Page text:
Ahrikapi Hidrellez Gypsy Festival
While planning our trip to Istanbul, Turkey, my friends and I knew we wanted to begin with the Ahrikapi Hidrellez Gypsy Festival. Who wouldn’t want to listen to beautiful music and dance the night away?
Not knowing very much about Hidrellez, I did my research and will give you a brief history so you will understand the origin of this celebration. Then, I will share our experience!
“Hidrellez” or Day of Hizir is the day which the prophets Hizir and Ilyas met with each other on earth. Their names have become blended together over time to end up as ‘Hidrellez.” One belief suggests Hizir attained immortality and now wanders among the people from time to time, especially in spring! Hizir is the symbol of spring and several of the beliefs attributed to him are:
- He has the God-given power to work miracles.
- He grants wishes.
- He brings health to the sick.
May 5th is traditionally when the festival begins. The starting and ending points may change over the years, but Ahirkapi Street is the place to be for music and dancing in this area of Istanbul. I’ve read there may be stalls set up for food with vendors selling yummy local foods such as kebabs, meatballs, fish in bread, baklava and many others. This is available earlier in the evening, but our group had a late start and we missed the food vendors.
My group of ladies consisted of Sarah, Jenn, Blythe and Kathy. Our young college friend Anna was a student on exchange in Istanbul and was able to join us as well. We all met up for drinks near our hotel in the Sultan Ahmed District before we headed to the festival. Before we knew it darkness had set in, so we made our way on a short ten minute walk through old town toward the Bosphorus and the area of Ahirkapi Street.
We could hear and feel the festival before we saw it. The drums were pulsing through the crowd. It was wall to wall people in the narrow winding streets, dancing and celebrating. Right away our friend Kathy decided the loud music wasn’t for her and she said her good-byes.
The temperature was perfect, maybe in the 60’s (Fahrenheit), and not cold one bit. We joined the crowd and made our way toward the closest group of roving musicians. At that point it was too crowded to dance and we were feeling claustrophobic. We kept walking. It was like being in a current that swept us along, holding each other’s hands so no one would be left behind. We saw people selling beer at a couple of stands. Not being a beer drinker, it was disappointing not to see any other alcohol for sale. As we walked along we saw artists painting intricate henna designs on women’s hands. There was also a man with a wooden cross raised high above his head, covered with flowered hair garlands, all for sale.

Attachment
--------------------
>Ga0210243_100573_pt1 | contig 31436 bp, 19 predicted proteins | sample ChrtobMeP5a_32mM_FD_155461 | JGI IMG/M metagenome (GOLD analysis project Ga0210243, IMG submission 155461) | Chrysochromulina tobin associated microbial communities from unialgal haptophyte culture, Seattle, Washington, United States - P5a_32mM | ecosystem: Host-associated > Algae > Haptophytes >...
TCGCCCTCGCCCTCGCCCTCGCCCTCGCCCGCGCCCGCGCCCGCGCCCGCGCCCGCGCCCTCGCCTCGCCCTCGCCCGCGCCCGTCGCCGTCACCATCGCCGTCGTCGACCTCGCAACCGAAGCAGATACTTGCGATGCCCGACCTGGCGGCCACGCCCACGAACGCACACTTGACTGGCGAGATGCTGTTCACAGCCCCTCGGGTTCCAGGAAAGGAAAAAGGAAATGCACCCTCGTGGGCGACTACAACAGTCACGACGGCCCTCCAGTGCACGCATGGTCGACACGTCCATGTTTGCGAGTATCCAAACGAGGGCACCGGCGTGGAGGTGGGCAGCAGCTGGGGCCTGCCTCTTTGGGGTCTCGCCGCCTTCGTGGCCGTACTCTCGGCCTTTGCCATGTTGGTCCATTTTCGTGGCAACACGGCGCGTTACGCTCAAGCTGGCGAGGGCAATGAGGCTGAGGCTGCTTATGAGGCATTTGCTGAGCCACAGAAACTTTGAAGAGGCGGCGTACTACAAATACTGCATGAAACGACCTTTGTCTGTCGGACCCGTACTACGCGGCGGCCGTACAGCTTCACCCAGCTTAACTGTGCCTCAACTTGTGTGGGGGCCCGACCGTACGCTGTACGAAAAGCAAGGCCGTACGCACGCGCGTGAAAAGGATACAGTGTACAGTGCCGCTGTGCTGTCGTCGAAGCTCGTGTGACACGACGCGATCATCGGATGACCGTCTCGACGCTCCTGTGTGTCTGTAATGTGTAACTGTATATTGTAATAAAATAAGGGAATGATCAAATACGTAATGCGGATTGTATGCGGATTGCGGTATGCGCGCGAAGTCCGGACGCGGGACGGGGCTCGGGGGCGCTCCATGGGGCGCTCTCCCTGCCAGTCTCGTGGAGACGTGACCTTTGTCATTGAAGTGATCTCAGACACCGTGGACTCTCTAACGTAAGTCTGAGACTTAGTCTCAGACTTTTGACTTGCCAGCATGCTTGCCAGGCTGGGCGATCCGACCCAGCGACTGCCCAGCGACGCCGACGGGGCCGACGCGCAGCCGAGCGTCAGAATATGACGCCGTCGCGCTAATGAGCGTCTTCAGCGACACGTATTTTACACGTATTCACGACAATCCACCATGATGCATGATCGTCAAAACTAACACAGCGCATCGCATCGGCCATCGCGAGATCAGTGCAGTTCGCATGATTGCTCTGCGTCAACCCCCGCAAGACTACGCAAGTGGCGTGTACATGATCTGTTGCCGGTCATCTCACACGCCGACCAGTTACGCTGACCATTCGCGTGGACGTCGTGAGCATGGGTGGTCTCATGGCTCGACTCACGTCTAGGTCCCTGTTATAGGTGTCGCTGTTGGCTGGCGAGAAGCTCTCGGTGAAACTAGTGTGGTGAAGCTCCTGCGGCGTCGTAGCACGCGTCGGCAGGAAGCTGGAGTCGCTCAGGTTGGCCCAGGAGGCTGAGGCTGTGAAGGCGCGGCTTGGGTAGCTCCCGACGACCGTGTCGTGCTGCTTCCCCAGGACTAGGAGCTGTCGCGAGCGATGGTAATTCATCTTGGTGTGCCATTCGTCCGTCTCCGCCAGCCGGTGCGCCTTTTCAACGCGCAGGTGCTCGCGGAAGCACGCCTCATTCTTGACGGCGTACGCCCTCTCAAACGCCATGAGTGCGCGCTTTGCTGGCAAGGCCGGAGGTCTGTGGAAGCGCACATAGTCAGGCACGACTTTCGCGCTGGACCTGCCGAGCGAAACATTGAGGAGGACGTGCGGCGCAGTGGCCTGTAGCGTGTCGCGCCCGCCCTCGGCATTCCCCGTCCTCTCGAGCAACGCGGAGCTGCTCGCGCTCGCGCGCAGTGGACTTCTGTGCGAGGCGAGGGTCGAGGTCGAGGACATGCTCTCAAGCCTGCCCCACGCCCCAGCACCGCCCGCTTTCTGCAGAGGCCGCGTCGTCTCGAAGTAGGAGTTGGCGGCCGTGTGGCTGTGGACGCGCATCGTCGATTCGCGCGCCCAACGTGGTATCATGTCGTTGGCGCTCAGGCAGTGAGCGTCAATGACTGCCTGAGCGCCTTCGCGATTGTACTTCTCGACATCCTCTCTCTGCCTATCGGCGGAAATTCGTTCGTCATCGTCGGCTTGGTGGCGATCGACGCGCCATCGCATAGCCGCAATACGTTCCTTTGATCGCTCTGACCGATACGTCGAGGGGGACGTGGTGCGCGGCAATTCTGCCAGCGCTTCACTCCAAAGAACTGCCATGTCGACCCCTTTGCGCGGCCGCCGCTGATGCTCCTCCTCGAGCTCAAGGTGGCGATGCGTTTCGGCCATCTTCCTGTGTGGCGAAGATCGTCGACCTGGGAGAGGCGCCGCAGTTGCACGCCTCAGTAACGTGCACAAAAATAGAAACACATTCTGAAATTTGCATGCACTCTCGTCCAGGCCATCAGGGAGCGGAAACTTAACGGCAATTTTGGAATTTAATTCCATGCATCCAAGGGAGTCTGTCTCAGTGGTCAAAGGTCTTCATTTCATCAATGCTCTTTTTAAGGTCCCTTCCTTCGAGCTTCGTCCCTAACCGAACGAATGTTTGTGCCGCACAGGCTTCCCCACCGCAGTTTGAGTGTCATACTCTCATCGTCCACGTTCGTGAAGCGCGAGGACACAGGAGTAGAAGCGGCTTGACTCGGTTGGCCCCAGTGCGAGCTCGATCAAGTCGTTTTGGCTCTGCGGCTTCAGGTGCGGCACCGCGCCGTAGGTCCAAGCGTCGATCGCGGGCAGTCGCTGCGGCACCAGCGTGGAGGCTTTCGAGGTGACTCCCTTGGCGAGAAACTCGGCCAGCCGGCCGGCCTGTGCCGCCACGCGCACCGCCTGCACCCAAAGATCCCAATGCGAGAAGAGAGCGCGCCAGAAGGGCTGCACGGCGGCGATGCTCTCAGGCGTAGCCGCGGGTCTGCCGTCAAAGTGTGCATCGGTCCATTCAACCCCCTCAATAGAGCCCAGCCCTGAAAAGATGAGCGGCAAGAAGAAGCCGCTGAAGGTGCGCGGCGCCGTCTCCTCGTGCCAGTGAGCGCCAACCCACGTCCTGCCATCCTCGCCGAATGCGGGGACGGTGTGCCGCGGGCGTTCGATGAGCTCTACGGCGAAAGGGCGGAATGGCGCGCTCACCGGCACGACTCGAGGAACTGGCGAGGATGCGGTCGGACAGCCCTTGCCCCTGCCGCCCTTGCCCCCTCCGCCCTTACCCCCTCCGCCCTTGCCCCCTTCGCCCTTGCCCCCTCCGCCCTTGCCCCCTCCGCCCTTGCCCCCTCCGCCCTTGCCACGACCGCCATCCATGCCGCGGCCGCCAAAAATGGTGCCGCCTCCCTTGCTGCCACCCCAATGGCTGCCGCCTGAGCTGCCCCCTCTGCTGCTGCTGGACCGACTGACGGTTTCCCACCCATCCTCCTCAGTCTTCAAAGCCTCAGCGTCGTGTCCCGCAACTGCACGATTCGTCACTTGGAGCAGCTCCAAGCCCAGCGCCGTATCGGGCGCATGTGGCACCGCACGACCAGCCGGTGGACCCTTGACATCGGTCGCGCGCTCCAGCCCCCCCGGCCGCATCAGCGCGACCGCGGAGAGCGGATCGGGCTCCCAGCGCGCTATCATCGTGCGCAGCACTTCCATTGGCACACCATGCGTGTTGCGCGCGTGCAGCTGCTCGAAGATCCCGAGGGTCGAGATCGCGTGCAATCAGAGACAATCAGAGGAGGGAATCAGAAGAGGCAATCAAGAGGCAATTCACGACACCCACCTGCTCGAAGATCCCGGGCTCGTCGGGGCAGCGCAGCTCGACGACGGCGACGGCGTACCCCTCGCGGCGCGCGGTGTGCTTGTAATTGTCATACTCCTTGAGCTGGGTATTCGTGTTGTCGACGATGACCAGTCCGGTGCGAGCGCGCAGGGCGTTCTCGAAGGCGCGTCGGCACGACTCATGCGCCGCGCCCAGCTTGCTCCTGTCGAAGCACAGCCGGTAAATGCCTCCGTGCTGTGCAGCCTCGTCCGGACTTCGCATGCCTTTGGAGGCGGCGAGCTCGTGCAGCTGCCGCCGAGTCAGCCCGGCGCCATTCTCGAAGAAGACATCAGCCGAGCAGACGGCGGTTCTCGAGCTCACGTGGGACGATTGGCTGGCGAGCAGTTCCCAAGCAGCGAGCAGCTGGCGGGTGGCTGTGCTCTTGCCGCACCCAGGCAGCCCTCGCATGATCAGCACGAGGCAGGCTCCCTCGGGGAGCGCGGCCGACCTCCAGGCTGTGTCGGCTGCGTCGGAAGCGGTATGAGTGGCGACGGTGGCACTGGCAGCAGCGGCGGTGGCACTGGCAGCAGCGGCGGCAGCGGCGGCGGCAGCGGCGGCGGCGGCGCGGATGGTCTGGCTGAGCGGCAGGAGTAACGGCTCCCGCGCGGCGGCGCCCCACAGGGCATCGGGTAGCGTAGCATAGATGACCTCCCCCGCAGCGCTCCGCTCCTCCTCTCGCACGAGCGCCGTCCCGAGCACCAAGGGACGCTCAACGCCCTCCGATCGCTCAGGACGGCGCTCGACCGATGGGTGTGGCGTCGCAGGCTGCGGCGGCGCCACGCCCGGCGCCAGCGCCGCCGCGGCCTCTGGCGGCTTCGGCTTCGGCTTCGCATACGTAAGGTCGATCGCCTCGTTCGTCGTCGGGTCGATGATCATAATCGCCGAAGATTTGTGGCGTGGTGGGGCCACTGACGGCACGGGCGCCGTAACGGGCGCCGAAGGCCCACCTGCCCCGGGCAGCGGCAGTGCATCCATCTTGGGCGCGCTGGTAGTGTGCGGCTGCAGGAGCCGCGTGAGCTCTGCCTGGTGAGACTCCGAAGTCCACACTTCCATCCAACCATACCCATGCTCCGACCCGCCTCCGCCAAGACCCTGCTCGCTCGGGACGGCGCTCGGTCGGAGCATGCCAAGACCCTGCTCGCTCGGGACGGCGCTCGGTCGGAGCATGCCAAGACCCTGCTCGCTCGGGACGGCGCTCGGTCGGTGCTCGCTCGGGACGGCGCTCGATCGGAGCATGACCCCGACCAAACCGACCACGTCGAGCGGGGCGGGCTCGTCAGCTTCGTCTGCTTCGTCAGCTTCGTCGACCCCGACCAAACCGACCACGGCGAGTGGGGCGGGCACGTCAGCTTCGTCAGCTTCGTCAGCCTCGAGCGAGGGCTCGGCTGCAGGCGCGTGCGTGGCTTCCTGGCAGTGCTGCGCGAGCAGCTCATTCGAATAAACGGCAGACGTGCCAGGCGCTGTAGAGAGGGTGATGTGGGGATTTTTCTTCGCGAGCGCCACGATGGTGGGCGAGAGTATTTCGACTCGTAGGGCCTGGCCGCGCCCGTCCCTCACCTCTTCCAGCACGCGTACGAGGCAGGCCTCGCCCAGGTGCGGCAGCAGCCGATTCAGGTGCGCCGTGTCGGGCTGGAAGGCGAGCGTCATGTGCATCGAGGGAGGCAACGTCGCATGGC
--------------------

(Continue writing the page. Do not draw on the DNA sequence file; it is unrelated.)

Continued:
Along one wall was the area called the “Wishing Wall,” where people were writing their special wishes on a Post-it note and then placing it on the wall. For just a couple of Lira we could have scribbled our wish, but we were still caught up in the human current and following the beat of the music.
Finally, we saw someone selling bottles of wine! That was a great moment for us. Imagine our surprise when we discovered there were no cups and we would be drinking straight from the bottle. We managed just fine, sharing germs and all, and powered that bottle of red Turkish wine right down!
We stopped and danced as small bands would happen upon us. We danced and danced until they moved on, and sometimes we would follow them and do it all over again at the next location just down the street. We also saw talented belly dancers mixed in with people that were just there to watch the festivities.
Everyone was surprisingly nice and polite the entire time. We never saw any fights, pushing or people being belligerent. It was such a peaceful experience even though we were in the center of heart thumping drums and horns.
Four bottles of wine later, we found a store and bought water. We were sweating so much from all the dancing, we had to rehydrate! We were slowing down and it was getting late. We took a bunch of pictures, laughed a lot and decided to find a restaurant for dinner, even though it was after midnight.
What a fabulous time we had celebrating at the Gypsy Festival!
If I am lucky enough to go again I will stay longer and make my way with the other revelers to the beach or Ahirkapi Park for the bonfires at the end of the night. People jump over fire, as well as dance and place wishes on the Nahil, “Wishing Tree.”
Have you been to one of these popular festivals in Turkey, or another Balkin Country? If so, how was your experience? If you are interested in a guided tour of Turkey, please click here for more information on Aegean Journeys.